For hundreds of years, a perky little feline has been linked in Asian cultures to good fortune. The pretty, painted Maneki Neko lucky cat is considered a powerful feng shui remedy and accorded a place of honor in homes and businesses.
The Mystique of the Lucky Cat
During the Edo period in Japan (1615 -1868) Maneki Neko made its first recorded appearance. "Maneki" means "beckoning" and "Neko" means "cat" in Japanese, and the cats have always been associated with welcoming or inviting protection, wealth, and good fortune. Today, you will find the ceramic cats near the cash register in Asian shops and restaurants, at the entryway to businesses and homes, and in wealth corners, as an added incentive to prosperity.
Look carefully at its paw - the figure features at least one paw raised in a welcoming or waving gesture. An upraised right paw invites luck and money. If the left paw is raised, customers will flock to a business. When you find a lucky cat with both paws up, it means doubled good fortune or strong protection. Almost always, this tiny, charming feline is smiling - an optimistic image with an optimistic mission.
Lucky cats are fancy felines with symbolic accessories. They often sport an "embroidered" bib, a shiny gold bell, and a collar - all affectations of pampered Edo-era cats belonging to wealthy owners. The bell simply made it easy to find the cat. But Maneki Neko also grasp or carry a few tchotchkes and each of these has significance.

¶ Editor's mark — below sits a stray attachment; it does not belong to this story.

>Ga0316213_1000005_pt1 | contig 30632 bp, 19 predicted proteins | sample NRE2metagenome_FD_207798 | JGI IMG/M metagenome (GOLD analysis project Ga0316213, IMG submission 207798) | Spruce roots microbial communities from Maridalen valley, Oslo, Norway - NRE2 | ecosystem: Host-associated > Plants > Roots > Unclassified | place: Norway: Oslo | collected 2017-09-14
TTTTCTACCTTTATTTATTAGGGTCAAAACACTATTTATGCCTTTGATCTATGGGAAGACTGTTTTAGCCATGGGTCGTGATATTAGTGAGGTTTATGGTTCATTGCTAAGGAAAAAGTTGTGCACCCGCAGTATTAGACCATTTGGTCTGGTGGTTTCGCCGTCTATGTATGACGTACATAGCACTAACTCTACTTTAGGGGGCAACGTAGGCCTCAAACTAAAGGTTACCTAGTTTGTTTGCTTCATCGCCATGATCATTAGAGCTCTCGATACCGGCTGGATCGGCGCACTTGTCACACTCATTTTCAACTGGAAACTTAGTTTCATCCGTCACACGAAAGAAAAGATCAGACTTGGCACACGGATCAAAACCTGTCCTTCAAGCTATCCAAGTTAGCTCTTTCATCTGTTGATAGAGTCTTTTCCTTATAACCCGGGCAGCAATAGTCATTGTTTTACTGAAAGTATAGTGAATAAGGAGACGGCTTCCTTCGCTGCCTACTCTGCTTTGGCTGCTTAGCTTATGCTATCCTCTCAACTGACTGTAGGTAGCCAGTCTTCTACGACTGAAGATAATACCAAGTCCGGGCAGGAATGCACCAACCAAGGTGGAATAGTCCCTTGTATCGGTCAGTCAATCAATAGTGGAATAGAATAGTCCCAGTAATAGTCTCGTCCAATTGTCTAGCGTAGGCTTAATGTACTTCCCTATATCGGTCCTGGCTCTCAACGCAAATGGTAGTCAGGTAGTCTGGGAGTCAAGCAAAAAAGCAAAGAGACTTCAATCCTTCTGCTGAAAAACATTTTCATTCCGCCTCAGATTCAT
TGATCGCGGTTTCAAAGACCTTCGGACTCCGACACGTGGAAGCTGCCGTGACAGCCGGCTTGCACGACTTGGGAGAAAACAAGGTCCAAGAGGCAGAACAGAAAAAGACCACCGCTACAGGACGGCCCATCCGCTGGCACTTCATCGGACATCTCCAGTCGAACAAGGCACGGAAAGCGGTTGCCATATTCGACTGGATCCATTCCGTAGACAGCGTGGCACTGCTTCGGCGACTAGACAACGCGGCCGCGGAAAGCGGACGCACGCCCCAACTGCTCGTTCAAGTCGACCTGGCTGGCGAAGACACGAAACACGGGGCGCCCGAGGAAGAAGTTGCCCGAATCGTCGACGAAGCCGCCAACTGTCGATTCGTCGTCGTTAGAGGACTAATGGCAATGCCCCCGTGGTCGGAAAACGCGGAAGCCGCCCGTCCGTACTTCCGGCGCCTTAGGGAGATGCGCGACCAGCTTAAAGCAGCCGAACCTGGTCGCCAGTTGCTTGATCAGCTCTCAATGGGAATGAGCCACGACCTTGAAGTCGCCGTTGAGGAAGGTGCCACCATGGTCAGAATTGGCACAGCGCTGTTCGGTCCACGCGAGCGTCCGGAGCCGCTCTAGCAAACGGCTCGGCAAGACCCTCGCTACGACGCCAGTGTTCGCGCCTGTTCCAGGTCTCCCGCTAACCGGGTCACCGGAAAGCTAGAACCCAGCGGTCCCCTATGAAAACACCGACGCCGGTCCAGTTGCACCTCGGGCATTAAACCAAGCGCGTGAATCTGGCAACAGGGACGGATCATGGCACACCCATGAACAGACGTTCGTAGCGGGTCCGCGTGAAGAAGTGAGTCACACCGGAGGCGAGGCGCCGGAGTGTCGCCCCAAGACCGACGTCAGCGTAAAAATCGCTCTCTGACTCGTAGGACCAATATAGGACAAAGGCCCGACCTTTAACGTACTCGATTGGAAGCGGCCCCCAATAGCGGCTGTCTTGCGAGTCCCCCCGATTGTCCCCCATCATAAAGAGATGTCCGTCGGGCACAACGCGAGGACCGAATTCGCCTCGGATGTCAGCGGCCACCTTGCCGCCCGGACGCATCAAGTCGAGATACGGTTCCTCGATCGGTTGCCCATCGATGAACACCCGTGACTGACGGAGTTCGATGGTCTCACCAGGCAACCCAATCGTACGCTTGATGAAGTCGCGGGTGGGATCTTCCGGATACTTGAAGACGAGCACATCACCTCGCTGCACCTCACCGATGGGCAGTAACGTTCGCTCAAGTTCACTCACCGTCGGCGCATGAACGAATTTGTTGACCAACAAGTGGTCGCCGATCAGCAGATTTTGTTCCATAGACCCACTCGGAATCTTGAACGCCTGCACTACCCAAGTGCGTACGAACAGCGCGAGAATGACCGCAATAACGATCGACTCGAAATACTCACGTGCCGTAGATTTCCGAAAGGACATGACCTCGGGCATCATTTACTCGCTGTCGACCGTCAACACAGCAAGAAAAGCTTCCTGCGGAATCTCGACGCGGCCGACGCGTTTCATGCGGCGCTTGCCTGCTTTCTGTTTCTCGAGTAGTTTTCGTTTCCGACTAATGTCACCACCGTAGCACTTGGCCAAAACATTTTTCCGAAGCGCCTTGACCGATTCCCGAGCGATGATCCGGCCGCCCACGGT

- A small, decorated hammer is a money mallet - to summon wealth, naturally.
- A fish signals prosperity - these might be silver or scaly golden "lucky" carp.
- A crystal, marble, or gemstone "ball" is an obvious marker for wealth. The clear or crystal ones can indicate or invite wisdom.
- A prayer poem or prayer tablet welcomes fortune the same way traditional "door poems" (displayed during the Lunar New Year) do.
- A daikon radish symbolizes abundance.
- A koban, or gold-colored coin copied from the Edo period, suspended from the cat's collar, stands in for extraordinary wealth or your future if you keep that cat well-dusted.
Maneki Neko Legends
There are numerous stories about the origins of the lucky cat tradition and you can choose your favorite.
- One tale recounts a traveler to a modest shrine who took shelter under a tree during a storm. When a little cat seemed to be waving him into the temple, he moved, just as the tree was struck by lightning. In gratitude, the traveler supported the temple generously after that.
- Another story involves a poor old woman who could not afford to feed her cat. Heartbroken, she explained to the cat that she would have to abandon it, but the cat told her to make a clay cat figure first. The old woman made such a fine image of her cat that she sold it for good money -- and continued to make clay figurines that kept her and her beloved pet in abundant food for the rest of their days.